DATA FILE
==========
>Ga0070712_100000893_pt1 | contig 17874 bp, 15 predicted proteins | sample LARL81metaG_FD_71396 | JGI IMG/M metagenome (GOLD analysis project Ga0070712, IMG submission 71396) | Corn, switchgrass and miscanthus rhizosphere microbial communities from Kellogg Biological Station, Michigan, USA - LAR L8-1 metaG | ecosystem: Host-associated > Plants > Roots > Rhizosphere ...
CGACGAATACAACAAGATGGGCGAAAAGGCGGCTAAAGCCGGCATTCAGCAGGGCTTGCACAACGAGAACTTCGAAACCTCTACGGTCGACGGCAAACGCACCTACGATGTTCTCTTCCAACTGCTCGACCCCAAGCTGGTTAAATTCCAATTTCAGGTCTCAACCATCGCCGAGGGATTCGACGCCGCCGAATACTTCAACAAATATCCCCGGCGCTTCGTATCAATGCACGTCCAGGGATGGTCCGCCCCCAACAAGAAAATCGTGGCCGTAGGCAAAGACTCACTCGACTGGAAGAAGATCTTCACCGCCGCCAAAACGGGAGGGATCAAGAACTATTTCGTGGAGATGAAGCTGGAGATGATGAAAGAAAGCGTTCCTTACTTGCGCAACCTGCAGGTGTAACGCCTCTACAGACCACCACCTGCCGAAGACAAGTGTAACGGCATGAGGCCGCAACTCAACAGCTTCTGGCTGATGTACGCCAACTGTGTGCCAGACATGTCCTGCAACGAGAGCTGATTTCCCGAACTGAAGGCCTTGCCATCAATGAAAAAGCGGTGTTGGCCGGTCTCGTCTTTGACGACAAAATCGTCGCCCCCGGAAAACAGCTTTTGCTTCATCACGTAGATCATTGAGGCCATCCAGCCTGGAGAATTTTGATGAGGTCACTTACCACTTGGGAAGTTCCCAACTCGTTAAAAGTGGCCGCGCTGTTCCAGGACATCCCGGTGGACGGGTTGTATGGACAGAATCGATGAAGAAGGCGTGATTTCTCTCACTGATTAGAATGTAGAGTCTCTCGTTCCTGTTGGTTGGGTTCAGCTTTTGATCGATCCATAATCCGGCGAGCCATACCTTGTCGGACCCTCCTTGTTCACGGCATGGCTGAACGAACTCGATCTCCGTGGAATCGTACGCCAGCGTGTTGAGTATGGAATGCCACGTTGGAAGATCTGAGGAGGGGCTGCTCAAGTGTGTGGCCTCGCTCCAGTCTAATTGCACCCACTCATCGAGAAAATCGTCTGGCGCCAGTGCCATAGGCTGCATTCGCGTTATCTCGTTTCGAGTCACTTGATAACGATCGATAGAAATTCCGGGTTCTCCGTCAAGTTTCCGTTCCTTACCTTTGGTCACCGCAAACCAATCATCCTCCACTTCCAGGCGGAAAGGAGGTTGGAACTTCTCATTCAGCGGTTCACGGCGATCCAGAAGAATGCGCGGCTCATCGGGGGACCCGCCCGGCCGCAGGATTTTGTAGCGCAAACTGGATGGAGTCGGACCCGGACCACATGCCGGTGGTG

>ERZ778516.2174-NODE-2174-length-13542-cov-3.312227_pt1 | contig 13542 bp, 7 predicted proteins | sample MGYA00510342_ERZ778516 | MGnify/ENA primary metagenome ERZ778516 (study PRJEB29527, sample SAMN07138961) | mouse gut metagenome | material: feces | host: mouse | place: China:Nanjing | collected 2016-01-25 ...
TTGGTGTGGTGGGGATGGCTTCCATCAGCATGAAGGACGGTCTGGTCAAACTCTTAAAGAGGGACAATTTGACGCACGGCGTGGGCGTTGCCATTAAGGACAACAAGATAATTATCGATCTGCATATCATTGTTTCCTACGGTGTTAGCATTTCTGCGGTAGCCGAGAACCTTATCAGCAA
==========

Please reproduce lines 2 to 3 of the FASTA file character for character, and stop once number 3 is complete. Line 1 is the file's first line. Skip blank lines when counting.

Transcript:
CGACGAATACAACAAGATGGGCGAAAAGGCGGCTAAAGCCGGCATTCAGCAGGGCTTGCACAACGAGAACTTCGAAACCTCTACGGTCGACGGCAAACGCACCTACGATGTTCTCTTCCAACTGCTCGACCCCAAGCTGGTTAAATTCCAATTTCAGGTCTCAACCATCGCCGAGGGATTCGACGCCGCCGAATACTTCAACAAATATCCCCGGCGCTTCGTATCAATGCACGTCCAGGGATGGTCCGCCCCCAACAAGAAAATCGTGGCCGTAGGCAAAGACTCACTCGACTGGAAGAAGATCTTCACCGCCGCCAAAACGGGAGGGATCAAGAACTATTTCGTGGAGATGAAGCTGGAGATGATGAAAGAAAGCGTTCCTTACTTGCGCAACCTGCAGGTGTAACGCCTCTACAGACCACCACCTGCCGAAGACAAGTGTAACGGCATGAGGCCGCAACTCAACAGCTTCTGGCTGATGTACGCCAACTGTGTGCCAGACATGTCCTGCAACGAGAGCTGATTTCCCGAACTGAAGGCCTTGCCATCAATGAAAAAGCGGTGTTGGCCGGTCTCGTCTTTGACGACAAAATCGTCGCCCCCGGAAAACAGCTTTTGCTTCATCACGTAGATCATTGAGGCCATCCAGCCTGGAGAATTTTGATGAGGTCACTTACCACTTGGGAAGTTCCCAACTCGTTAAAAGTGGCCGCGCTGTTCCAGGACATCCCGGTGGACGGGTTGTATGGACAGAATCGATGAAGAAGGCGTGATTTCTCTCACTGATTAGAATGTAGAGTCTCTCGTTCCTGTTGGTTGGGTTCAGCTTTTGATCGATCCATAATCCGGCGAGCCATACCTTGTCGGACCCTCCTTGTTCACGGCATGGCTGAACGAACTCGATCTCCGTGGAATCGTACGCCAGCGTGTTGAGTATGGAATGCCACGTTGGAAGATCTGAGGAGGGGCTGCTCAAGTGTGTGGCCTCGCTCCAGTCTAATTGCACCCACTCATCGAGAAAATCGTCTGGCGCCAGTGCCATAGGCTGCATTCGCGTTATCTCGTTTCGAGTCACTTGATAACGATCGATAGAAATTCCGGGTTCTCCGTCAAGTTTCCGTTCCTTACCTTTGGTCACCGCAAACCAATCATCCTCCACTTCCAGGCGGAAAGGAGGTTGGAACTTCTCATTCAGCGGTTCACGGCGATCCAGAAGAATGCGCGGCTCATCGGGGGACCCGCCCGGCCGCAGGATTTTGTAGCGCAAACTGGATGGAGTCGGACCCGGACCACATGCCGGTGGTG

>ERZ778516.2174-NODE-2174-length-13542-cov-3.312227_pt1 | contig 13542 bp, 7 predicted proteins | sample MGYA00510342_ERZ778516 | MGnify/ENA primary metagenome ERZ778516 (study PRJEB29527, sample SAMN07138961) | mouse gut metagenome | material: feces | host: mouse | place: China:Nanjing | collected 2016-01-25 ...